After more than 33 years as a prominent and well-respected motorsport scrutineer, Mike Hanley announced his retirement early in January 2021.
Mike has been a familiar face in the paddock at numerous circuit race meetings and as the chief scrutineer, he has been the person responsible for ensuring competition vehicles have complied with the correct safety and technical standards before taking to the circuit.
Coming from a mechanical background that included teaching automotive engineering at Campbelltown TAFE, Mike’s scrutineering journey began at Oran Park in August 1987.
“My philosophy has always been that if there is a need for assistance, I will provide it, and I was appointed as the chief scrutineer at Oran Park at the end of 1987,” Mike recalled.
Mike’s scrutineering expertise became well-recognised throughout the motorsport industry, leading him to also be appointed to the chief scrutineering roles at Sydney’s Eastern Creek and Goulburn’s Wakefield Park.
Over the next few decades, Mike acted as the technical/eligibility officer and engine sealer for various state and national motorsport categories. Even despite suffering a heart attack in 2000, Mike maintained his enthusiasm for the sport and when the AASA was formed in 2003, Mike was one of the first people appointed as a scrutineer at AASA-sanctioned race meetings.
“I’ve always enjoyed the AASA race meetings; I was fortunate enough to work alongside people who shared a common work ethic with me, and I was also fortunate enough to meet some wonderful competitors with some fantastic machinery,” he said.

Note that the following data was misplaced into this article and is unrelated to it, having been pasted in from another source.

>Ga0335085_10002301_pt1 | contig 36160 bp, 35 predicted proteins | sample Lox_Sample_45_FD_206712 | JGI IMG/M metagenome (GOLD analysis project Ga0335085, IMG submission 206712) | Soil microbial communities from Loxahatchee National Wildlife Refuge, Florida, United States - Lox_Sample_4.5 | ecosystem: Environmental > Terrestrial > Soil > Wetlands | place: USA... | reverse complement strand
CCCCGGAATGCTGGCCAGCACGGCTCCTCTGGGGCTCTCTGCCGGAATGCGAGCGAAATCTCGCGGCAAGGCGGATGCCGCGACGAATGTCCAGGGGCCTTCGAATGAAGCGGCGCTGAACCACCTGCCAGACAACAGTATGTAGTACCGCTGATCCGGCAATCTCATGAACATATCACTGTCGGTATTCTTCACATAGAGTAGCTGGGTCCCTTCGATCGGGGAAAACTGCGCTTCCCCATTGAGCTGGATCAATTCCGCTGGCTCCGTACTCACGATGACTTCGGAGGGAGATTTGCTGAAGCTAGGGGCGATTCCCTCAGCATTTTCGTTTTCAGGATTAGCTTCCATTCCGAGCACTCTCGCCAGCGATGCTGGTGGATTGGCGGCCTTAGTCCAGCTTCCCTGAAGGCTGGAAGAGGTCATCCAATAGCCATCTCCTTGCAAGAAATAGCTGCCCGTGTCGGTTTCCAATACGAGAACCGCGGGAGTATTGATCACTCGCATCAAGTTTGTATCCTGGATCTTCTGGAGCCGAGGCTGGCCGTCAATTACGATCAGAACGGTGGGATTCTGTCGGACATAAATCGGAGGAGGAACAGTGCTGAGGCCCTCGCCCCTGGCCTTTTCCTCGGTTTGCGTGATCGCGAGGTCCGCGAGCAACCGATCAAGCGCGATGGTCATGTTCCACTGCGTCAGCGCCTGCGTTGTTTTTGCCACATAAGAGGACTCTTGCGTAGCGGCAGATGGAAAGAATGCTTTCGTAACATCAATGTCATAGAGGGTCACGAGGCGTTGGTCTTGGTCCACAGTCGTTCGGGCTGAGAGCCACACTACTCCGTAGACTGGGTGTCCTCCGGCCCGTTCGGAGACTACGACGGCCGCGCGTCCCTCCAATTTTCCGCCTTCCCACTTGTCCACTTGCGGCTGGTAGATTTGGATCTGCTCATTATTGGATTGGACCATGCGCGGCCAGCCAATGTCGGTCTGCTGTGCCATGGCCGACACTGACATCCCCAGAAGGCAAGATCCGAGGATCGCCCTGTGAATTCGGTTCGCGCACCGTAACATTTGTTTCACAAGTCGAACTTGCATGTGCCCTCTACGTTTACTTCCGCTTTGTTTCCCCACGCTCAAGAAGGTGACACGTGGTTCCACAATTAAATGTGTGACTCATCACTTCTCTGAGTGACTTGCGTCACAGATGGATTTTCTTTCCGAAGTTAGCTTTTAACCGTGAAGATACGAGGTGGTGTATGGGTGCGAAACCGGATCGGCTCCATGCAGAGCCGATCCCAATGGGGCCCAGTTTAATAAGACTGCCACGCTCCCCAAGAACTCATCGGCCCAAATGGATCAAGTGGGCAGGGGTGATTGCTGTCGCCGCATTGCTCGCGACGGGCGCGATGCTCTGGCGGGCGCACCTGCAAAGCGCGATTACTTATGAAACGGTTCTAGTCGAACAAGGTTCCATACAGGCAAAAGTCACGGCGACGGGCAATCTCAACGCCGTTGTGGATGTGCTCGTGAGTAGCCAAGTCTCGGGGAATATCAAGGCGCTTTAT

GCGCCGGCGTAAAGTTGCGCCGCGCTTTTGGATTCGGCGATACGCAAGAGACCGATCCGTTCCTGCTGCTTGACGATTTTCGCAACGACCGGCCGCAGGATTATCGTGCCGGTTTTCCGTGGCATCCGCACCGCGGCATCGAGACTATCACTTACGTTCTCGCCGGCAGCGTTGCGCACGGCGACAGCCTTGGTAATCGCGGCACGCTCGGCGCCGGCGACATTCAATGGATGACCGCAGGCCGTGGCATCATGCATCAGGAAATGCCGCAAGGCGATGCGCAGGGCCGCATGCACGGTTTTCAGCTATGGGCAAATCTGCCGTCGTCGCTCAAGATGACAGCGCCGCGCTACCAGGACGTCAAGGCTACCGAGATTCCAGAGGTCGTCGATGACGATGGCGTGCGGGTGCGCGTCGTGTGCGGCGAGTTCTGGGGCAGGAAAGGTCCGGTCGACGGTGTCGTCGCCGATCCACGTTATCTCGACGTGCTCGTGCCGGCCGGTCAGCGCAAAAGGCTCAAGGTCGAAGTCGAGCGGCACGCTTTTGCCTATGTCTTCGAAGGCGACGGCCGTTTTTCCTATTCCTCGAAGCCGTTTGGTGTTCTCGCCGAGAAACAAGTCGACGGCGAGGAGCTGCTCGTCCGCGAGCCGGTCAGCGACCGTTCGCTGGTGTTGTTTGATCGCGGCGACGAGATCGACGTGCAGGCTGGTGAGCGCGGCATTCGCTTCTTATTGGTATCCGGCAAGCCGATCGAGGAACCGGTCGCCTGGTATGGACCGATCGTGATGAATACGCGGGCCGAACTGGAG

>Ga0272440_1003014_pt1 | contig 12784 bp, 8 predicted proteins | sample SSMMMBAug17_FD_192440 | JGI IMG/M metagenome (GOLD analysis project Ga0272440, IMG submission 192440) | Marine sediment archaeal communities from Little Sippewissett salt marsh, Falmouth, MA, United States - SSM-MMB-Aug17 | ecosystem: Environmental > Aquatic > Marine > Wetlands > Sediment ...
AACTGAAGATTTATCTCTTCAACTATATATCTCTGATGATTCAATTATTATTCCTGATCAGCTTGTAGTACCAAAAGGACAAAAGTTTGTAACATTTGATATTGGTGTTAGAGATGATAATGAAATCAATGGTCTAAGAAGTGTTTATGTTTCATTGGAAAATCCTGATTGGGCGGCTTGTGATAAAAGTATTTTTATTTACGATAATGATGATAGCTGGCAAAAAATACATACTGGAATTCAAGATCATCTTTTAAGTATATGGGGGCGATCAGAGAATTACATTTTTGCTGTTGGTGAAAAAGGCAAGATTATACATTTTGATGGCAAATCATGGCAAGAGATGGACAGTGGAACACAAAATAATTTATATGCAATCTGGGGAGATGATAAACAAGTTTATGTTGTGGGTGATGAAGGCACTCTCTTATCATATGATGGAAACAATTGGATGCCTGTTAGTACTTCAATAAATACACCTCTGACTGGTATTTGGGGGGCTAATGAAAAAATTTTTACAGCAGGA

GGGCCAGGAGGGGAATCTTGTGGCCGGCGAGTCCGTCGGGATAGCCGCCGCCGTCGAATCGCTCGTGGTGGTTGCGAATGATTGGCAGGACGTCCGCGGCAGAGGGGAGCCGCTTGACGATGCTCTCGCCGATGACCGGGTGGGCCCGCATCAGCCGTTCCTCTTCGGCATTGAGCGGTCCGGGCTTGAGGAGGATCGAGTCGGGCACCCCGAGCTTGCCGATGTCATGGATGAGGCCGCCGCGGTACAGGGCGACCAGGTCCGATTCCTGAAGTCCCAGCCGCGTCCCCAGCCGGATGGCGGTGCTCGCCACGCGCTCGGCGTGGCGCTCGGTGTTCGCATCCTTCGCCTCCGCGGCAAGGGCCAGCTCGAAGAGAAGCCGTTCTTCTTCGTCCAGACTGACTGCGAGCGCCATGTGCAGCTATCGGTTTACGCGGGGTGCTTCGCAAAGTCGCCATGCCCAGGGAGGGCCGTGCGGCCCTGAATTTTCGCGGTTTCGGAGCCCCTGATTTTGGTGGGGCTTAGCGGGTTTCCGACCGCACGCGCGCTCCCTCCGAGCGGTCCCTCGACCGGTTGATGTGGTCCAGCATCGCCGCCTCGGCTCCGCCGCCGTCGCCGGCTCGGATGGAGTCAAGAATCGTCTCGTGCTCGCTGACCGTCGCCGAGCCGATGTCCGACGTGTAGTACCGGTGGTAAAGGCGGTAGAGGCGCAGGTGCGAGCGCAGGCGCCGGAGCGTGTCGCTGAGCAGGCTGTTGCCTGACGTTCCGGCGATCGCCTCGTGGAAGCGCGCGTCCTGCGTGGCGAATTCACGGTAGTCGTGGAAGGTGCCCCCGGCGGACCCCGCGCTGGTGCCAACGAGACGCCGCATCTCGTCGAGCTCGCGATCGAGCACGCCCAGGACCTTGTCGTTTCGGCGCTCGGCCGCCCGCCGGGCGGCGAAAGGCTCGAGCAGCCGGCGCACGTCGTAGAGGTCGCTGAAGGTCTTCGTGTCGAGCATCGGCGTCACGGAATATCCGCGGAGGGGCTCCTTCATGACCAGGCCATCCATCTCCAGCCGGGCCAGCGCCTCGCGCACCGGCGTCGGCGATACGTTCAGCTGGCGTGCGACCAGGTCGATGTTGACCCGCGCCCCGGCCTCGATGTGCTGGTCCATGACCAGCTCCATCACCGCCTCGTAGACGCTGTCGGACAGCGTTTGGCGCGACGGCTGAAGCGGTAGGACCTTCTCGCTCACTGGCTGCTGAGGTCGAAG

“The competitors at those race meetings have always shown a lot of appreciation for the job me and my fellow officials (flaggies/pit lane marshals) have done.”
When asked about his favourite events and vehicles, Mike identified a couple of highlights.
“I always really enjoyed all categories of motorsport and have made a lot of friends at those events,” he said.
“Club level motor sport has given me some memorable moments”.
“One category I really loved was the Super Trucks. The machines themselves were spectacular and I loved the members of the truck racing community, especially people like Charlie Zammit and Frank Amoroso.”
Other AASA race meetings where Mike was a familiar presence included the MRA and Wakefield 300 events.
“The best thing about the MRA and Wakefield 300 was the variety of cars – there was always a bit of everything,” Mike said.
“Although I’m not scrutineering any more, my old mate, Pat Marshall-Cormack has asked me to join him at an upcoming GEAR event at Wakefield Park as his mechanic. I believe those events are very relaxed and are a lot of fun.”
In his parting words, Mike said it was important to acknowledge the myriad volunteer officials who generously provide their time at events across the country.
“When I announced my retirement on social media, the reaction from the competitors was overwhelming and quite humbling, but in the end I’m only one person,” Mike said.
“There are hundreds of officials – all of them vitally important – many of whom go through years of officiating without ever being personally recognised.”
With his motorsport adventure having drawn to a close, Mike is planning to spend more time pursuing his other passions: constructing equestrian jumps, rocking horses and photography.